A Wish at Murrieta’s Well

Wishing for something new in your glass?

A unique variety or take on a well-known grape?

Toss a coin in Murrieta’s Well and you’re sure to find something delicious.

I recently participated in a Snooth Virtual Tasting of Murrieta’s Well wines. I was grateful to be selected, along with several writers from around the country, to taste while listening to Winemaker Robbie Meyer describe the process and poetry in the valley and in the bottle. I was impressed before it even began. The wines arrived carefully packaged, which isn’t unique. But the beauty of the packaging began my intrigue.

One of the oldest wineries in California, Murrieta’s Well is located in the Livermore Valley. It began in 1884 when Louis Mel came with a love of wine and cuttings from Chateau d’Yquem and Chateau Margaux vineyards in France. The French tradition continues with many of the grapes grown and classic Bordeaux combinations. Mel compared the soils of Livermore Valley with the gravel soils of Bordeaux.


We began with a white blend, The Whip, composed of 30% Sauvignon Blanc, 30% Semillon, 30% Chardonnay, 7% Viognier, and 3% Muscat Canelli.  The last grapes give it a very aromatic nose. This wine hits every note: Stone fruit, apple, floral and subtle spiced oak notes. It could pair with a wide variety of dishes or on its own.

In a surprising move, we jumped to the other blend, a red. Typically a tasting will stick with red or white but they did things a little different by jumping to The Spur. 45% Cabernet Sauvignon, 22% Petite Sirah, 14% Petit Verdot, 10% Merlot, and 9% Cabernet Franc. Aptly named, this wine has a feisty nose, rich black fruit, spicy oak, and an expansive finish.

We jumped to the palate-cleansing and pleasing Dry Rosé. 55% Grenache and 45% Counoise, a new grape for me. Hand-picked, whole cluster pressed, aged in a variety of pieces for a month, then transferred to stainless. Strawberry, melon, floral, minerality and acidity in balance.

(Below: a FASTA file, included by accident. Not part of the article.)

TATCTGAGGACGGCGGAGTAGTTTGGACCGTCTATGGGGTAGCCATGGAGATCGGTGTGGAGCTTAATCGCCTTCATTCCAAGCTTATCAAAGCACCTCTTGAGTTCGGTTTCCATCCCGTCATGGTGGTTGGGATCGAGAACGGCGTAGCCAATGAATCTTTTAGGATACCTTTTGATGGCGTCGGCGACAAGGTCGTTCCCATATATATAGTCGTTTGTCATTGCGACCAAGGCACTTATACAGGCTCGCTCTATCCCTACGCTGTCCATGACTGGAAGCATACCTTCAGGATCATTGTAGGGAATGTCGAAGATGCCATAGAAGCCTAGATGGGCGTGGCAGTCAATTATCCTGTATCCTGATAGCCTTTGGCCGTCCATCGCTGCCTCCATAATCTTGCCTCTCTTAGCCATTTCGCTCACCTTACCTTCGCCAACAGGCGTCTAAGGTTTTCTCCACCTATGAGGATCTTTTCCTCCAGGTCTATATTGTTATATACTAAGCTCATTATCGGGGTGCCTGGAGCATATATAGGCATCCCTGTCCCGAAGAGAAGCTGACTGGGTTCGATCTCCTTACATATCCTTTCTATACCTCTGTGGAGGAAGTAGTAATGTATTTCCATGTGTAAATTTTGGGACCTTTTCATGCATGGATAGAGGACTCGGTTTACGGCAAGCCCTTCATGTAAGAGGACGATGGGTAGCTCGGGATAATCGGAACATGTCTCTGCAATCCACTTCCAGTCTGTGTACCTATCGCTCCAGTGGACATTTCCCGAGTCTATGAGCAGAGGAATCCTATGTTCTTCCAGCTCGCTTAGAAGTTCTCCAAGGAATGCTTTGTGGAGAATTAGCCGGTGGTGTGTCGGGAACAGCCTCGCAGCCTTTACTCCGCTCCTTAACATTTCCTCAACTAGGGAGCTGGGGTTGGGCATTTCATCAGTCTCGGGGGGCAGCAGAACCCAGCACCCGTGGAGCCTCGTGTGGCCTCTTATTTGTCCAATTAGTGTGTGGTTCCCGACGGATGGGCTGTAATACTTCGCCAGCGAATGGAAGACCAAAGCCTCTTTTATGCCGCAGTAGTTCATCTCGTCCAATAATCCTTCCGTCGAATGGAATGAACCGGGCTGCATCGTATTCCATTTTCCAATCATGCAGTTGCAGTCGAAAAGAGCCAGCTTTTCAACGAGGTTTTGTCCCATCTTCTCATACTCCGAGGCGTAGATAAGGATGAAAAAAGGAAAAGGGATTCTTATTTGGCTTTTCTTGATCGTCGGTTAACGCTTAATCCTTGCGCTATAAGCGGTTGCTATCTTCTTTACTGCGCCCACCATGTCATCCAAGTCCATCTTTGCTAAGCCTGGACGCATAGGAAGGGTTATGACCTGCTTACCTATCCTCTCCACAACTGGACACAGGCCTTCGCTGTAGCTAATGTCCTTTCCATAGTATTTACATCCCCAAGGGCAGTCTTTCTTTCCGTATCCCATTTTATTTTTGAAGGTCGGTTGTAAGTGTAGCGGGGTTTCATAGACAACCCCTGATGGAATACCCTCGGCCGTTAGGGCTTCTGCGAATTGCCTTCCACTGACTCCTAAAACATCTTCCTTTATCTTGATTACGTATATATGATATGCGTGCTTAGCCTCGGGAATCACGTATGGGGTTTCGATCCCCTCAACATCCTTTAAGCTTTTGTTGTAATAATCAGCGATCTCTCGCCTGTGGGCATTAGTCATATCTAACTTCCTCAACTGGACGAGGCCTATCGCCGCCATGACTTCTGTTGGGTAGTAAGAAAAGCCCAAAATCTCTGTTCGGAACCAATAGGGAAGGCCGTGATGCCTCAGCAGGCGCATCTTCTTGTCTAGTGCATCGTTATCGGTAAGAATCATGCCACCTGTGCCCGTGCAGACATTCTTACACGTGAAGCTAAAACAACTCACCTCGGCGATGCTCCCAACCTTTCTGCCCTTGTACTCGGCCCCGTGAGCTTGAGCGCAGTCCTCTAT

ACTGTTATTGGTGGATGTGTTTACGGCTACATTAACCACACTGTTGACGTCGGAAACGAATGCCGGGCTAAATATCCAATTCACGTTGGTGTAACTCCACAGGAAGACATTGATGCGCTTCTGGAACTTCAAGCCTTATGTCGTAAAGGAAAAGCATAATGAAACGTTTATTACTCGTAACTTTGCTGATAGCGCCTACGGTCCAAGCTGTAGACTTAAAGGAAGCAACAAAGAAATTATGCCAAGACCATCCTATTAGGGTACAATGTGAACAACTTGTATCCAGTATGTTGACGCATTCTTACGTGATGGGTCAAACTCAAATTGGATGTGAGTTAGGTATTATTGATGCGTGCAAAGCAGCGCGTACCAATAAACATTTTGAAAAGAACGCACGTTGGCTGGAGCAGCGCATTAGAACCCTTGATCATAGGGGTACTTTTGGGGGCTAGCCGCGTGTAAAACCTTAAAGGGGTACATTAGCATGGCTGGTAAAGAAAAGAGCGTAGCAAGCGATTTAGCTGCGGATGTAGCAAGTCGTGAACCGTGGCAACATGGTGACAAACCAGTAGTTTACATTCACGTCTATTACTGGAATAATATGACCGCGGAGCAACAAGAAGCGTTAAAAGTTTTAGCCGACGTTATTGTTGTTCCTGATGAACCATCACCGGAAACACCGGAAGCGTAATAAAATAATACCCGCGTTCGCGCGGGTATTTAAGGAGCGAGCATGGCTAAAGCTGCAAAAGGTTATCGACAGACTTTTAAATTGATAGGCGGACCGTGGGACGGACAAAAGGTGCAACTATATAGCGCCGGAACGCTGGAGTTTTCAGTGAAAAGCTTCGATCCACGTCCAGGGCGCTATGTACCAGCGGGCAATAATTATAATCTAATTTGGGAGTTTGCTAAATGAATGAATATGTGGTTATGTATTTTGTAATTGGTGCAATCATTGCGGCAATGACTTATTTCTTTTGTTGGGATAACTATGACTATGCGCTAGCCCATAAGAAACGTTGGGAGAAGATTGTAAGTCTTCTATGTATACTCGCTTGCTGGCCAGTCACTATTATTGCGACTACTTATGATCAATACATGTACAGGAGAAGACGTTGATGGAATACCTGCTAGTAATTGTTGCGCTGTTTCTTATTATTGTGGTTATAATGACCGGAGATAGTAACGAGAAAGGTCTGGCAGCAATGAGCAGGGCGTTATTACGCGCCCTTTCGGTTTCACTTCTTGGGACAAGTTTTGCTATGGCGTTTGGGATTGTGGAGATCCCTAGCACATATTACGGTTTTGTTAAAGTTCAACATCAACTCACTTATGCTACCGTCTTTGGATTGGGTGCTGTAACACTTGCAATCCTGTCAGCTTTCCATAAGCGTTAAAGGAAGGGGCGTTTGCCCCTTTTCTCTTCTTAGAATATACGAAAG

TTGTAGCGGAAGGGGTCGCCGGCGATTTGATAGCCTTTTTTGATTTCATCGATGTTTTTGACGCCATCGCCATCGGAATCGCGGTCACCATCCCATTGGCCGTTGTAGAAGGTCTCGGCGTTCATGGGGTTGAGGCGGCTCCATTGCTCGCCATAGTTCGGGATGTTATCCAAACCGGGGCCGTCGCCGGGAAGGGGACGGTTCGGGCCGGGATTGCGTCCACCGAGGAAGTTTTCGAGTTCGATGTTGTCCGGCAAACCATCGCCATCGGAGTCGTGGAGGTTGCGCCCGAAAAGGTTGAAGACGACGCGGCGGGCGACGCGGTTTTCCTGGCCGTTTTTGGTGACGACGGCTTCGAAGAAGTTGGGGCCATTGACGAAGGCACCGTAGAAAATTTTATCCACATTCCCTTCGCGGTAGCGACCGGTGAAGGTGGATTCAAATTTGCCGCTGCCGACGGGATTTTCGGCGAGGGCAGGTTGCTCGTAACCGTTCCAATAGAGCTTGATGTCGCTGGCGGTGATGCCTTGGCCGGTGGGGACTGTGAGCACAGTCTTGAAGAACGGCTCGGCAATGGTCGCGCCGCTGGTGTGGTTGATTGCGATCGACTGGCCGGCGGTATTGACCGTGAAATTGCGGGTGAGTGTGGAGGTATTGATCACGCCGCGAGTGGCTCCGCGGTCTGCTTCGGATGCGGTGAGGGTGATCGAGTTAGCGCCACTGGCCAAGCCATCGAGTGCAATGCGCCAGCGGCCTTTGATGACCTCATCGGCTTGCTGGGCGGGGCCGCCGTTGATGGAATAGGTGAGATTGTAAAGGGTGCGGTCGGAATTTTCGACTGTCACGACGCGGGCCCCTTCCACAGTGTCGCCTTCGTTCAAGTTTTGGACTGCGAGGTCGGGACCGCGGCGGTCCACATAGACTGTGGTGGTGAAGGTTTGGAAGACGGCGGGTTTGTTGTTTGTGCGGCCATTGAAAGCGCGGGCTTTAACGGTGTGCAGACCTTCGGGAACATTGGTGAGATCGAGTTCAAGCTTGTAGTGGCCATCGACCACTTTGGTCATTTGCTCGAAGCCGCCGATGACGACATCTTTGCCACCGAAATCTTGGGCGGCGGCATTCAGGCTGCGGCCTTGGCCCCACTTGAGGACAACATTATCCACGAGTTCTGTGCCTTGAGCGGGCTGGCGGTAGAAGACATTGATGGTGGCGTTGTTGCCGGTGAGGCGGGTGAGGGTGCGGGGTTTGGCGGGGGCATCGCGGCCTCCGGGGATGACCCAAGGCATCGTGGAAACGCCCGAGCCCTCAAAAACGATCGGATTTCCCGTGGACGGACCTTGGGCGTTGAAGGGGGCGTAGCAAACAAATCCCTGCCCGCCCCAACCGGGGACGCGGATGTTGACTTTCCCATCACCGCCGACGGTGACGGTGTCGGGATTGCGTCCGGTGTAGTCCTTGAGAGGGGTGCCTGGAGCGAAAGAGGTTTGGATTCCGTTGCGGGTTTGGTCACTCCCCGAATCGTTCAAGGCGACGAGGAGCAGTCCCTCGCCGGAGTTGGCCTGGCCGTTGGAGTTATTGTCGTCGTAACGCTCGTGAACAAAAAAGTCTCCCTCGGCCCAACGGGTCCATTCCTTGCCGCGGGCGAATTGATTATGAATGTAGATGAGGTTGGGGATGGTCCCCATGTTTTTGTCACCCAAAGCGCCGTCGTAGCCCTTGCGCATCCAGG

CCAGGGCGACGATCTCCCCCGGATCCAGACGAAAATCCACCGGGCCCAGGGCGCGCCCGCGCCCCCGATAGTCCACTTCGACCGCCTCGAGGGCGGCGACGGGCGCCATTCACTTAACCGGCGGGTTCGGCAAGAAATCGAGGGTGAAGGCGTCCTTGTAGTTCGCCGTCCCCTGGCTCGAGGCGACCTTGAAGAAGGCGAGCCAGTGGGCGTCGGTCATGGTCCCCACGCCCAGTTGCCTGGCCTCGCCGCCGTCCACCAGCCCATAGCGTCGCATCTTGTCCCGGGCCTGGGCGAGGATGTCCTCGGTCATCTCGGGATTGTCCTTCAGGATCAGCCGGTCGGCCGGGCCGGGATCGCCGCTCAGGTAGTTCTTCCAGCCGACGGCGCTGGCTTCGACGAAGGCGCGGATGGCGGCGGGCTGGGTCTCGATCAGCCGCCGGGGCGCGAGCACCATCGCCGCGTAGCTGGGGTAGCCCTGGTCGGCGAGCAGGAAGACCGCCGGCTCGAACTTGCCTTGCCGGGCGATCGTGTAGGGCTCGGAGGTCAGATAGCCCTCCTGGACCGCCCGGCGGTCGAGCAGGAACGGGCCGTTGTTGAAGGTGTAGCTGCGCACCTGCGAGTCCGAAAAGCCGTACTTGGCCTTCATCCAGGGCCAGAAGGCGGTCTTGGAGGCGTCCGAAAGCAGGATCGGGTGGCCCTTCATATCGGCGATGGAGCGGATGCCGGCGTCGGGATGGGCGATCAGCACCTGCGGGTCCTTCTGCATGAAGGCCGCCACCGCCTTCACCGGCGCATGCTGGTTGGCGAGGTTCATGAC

The 2016 Muscat Canelli was a fun surprise. We grow this in Texas and the profile is much different. The Livermore Valley produced a wine with honeydew, tropical, honeysuckle, and fresh basil. I loved the crisp, wispy weight of this wine. Perfect for the summer heat.

Cabernet Franc often strikes me as the rebellious sibling of Cab Sauv. Dark and brooding, spicy and bold. This wine captures these qualities elegantly. Sturdy tannins without overpowering the red and black fruit, white pepper, herbs, warmed with oak. Love this grape and Meyer’s treatment of this 2014 small lot wine.

The 2014 Merlot is enhanced by small amounts of Cabernet Sauvignon and Petit Verdot. It is a powerhouse of flavors. Bing cherry, cocoa, full and elegant. A structured wine that maintains a supple mouthfeel. Nothing shy about this Merlot.

Over and over, Meyer talked about working with the land, balancing fruit and earth, honoring the expression the fruit in this region. He carefully adjusts and nudges in the winemaking process without changing the message of the valley. It is evident in his wines. Perhaps there is magic in that wishing well, perhaps in the soil. Either way, make a wish at Murrietta’s Well and discover the magic in the glass.

Many thanks to Snooth for inviting me to participate in this tasting. Thank you Murrieta’s Well and Robbie Meyer for taking the time to share your wines with us.

I was invited to participate and received the wines as media. I received no other compensation. Thoughts and opinions are my own. 

Two photos used with permission are from the Murrieta’s Well site as indicated with the copyright watermark.



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Being a stay- at-home mom can leave one thirsting for a taste of the outside world, a world in which sentences are composed of more than three words. Being an educator means one is always seeking an opportunity to explore and learn. Being a woman with a need to connect can be a challenge when adult conversations are rare. In wine, I find the marriage of art and science, agriculture and storytelling provides limitless areas to explore. But it is the people that keep me engaged. The tenacity needed to keep the family dream alive, the risk to start anew, the trials and principles. I love the history of the vine, the impact of a season, the sentiment in the bottle. That is why I write. I write to tell their stories, to share a piece of mine. I write to learn as I teach others. I write to connect with new friends, to disconnect from the world. I write to celebrate what makes each of us unique, and that which ties us together.

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